I recently, after 21 years, loaded up the Jeep and put Seattle in my rearview mirror for good, to begin a new chapter of my life in L.A.. This is a little nerve-wracking, but every second of it has been worth it so far. As I’ve told friends, there are a million things that could go wrong, a thousand that will, and I’m on board for every one of them. Of course, I’m more looking forward to the things that will go right, but hey…if you can’t face the reality that in any big change, things are going to go wrong? You’re in for a rough ride and a lot of disappointments!
The interesting thing that has come to light over the last 10 or so days of frantic packing and endless going-away parties is the depth and value of my connections – in L.A. and Seattle. In L.A., my number of friends is small, but the value is great. There are folks I can turn to for info on neighborhoods, best places to shop, folks who can help with job advice and networking, and people who would just plain join me for a beer after a crappy day. In Seattle, I’ve been amazed at the sheer number of people who came out of the woodwork!
Friends from work, friends from old jobs, friends from campaigns – in some cases, I saw people I hadn’t seen in years. It was nice to feel as though I left a mark on the city, even though my time there wasn’t what I’d hoped it would be. And it let me leave town feeling good about my decision. I wasn’t running from a sense of loneliness or running away from anything, or leaving in some sort of snit. I left feeling loved, and like I had a place to return to if things went wrong.
The value of that is inestimable. How can you possibly put words to the feeling of knowing that people who you’ve held in high regard have felt the same about you? It was, at times, a bit overwhelming, but allowed me to leave Seattle with a nice sense of missing people, instead of a bitter “good riddance” feeling, which I’d been dreading, to be honest.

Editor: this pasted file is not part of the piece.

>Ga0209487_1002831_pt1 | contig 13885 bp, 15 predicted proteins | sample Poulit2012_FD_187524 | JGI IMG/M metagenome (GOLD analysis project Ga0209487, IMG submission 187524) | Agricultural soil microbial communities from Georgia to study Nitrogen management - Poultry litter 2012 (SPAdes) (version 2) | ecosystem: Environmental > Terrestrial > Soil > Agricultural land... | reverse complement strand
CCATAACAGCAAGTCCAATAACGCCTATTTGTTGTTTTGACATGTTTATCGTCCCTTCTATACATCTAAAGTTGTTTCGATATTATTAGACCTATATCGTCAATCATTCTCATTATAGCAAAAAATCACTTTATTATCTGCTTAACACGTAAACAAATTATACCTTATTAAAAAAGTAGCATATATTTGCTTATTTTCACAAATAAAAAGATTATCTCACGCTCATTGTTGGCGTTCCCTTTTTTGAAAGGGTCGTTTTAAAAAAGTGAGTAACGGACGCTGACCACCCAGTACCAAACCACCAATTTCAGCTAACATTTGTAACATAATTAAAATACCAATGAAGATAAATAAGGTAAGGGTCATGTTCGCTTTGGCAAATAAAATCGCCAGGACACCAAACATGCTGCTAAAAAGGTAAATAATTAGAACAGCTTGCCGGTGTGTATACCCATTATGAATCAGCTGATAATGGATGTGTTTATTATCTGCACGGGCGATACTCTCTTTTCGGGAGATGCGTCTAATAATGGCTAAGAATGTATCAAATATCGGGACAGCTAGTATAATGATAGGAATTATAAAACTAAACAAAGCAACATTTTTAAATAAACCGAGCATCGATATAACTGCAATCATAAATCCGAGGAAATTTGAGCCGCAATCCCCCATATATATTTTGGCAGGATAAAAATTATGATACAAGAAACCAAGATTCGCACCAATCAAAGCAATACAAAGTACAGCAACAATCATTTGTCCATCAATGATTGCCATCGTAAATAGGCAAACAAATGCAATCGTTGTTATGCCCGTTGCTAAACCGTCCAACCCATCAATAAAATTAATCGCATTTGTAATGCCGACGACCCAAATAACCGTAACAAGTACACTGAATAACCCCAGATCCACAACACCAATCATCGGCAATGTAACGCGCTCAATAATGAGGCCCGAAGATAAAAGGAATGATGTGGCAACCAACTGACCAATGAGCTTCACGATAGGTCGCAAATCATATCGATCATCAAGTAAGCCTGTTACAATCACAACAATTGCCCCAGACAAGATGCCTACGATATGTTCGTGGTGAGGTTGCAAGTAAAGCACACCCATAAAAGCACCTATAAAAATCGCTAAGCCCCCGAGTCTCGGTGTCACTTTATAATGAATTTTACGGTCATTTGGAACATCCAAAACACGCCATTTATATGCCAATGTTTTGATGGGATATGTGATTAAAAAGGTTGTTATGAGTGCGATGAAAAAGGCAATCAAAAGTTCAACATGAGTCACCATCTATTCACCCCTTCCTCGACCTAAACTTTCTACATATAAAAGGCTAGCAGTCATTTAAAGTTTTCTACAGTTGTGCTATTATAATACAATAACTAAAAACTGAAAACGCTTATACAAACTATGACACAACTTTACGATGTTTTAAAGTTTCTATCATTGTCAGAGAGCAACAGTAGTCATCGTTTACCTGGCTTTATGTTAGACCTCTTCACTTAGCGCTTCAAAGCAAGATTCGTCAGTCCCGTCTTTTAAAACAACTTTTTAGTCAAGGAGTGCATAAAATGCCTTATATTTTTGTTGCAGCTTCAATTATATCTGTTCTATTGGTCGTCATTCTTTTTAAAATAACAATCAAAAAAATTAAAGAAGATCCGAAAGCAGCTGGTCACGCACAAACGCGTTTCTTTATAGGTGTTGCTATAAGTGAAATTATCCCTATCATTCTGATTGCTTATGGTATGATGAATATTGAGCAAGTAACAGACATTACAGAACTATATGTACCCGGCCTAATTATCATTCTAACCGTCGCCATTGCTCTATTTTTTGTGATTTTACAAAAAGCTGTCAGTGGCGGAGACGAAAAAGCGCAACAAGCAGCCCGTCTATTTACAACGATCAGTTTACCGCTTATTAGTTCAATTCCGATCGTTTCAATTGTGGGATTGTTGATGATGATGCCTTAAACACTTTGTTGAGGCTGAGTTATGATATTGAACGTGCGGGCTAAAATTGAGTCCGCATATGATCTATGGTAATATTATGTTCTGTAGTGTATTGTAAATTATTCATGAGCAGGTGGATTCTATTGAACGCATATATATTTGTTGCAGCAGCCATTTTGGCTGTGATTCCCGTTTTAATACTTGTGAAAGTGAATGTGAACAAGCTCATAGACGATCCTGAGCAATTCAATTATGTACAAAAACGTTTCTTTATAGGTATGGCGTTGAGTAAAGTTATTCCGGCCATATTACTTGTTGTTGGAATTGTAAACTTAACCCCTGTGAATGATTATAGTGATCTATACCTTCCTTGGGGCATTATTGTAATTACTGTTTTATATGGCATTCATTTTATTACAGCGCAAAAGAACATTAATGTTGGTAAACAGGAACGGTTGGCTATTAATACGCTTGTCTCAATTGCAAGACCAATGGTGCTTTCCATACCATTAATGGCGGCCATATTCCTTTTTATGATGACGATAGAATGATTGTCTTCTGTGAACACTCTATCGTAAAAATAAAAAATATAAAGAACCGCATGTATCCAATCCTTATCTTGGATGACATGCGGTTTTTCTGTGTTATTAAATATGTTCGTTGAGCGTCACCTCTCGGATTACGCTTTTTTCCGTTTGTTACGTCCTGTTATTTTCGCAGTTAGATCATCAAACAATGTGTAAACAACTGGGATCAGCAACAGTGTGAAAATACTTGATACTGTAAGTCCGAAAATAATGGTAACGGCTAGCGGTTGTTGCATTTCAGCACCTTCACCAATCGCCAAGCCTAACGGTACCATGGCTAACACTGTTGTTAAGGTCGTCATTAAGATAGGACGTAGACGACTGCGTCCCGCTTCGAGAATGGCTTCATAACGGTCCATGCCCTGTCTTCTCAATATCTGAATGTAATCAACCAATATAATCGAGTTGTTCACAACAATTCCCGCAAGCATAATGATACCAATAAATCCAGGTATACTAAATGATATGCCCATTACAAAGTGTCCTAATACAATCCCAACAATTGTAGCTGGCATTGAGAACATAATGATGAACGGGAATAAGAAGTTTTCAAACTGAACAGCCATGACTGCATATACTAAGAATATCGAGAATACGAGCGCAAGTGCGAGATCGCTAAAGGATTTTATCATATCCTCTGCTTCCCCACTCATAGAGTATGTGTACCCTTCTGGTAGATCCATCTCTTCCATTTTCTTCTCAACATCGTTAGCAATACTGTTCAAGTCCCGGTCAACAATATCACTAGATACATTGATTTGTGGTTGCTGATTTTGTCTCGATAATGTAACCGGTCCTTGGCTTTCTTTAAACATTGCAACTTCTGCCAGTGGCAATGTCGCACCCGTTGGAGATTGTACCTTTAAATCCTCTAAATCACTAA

Another thing that leapt out at me is the amount of new friends I have. I lived in Seattle for 21 years (early July, 1990 to March 8, 2011), and made more friends in the last year than I did in the previous 20 combined. Part of that is coming out of my own shell, and a lot of it (including the shedding of my shell) is due to meeting and embracing the Connector. Let me explain a bit.
I met my L.A. friends, in toto, on Twitter. I’ve met them all IRL (in real life for the uninitiated), but Twitter is where I’ve gotten to know them. I’ve gained new and dear friends in Denver, Canada (Yes, I know that’s not a city, bear with me), New York…all over. Some I’ve met IRL, some not. I’ve come to know professional athletes as actual people, and even meet them IRL, and consider them friends. And, for all its flaws, I owe these friends 100% to the existence of Twitter. Twitter allows you to reach people who would under no other circumstances come to be in your world. Perhaps they’ve no reason to acknowledge or meet you, they’re in a different city where you won’t go, or maybe they’re just someone you normally wouldn’t talk to (and vice versa). Twitter lets you reach into the world in a completely unique way, zeroing in on your passion, tracking those people who are unexpectedly like-minded, and getting to know them (and they, you).
(An aside: All social media is like this, but each in their own unique way, and with their own unique strengths and weaknesses.)
Connector is like a living Twitter. She knows, from all appearances, everyone. And she embraces them unambiguously, un-self consciously, and without reservation. Meaning all these people from different walks of life who would otherwise never encounter one another are brought into her sphere, as though her personality has its own gravity, and from there meet one another within that sphere of unambiguous acceptance. It’s a truly rare and beautiful thing. And just as I owe the breadth of my new online friends to Twitter, I owe the depth of my new IRL friends to the Connector.
These connections, and the ability to make them – they are what allow me to take the chance I am taking. My success or failure in this new chapter of my life will hinge entirely on my ability to expand, learn from, and enrich existing connections, and most importantly, to create new ones. And I am entirely optimistic about my chances of success.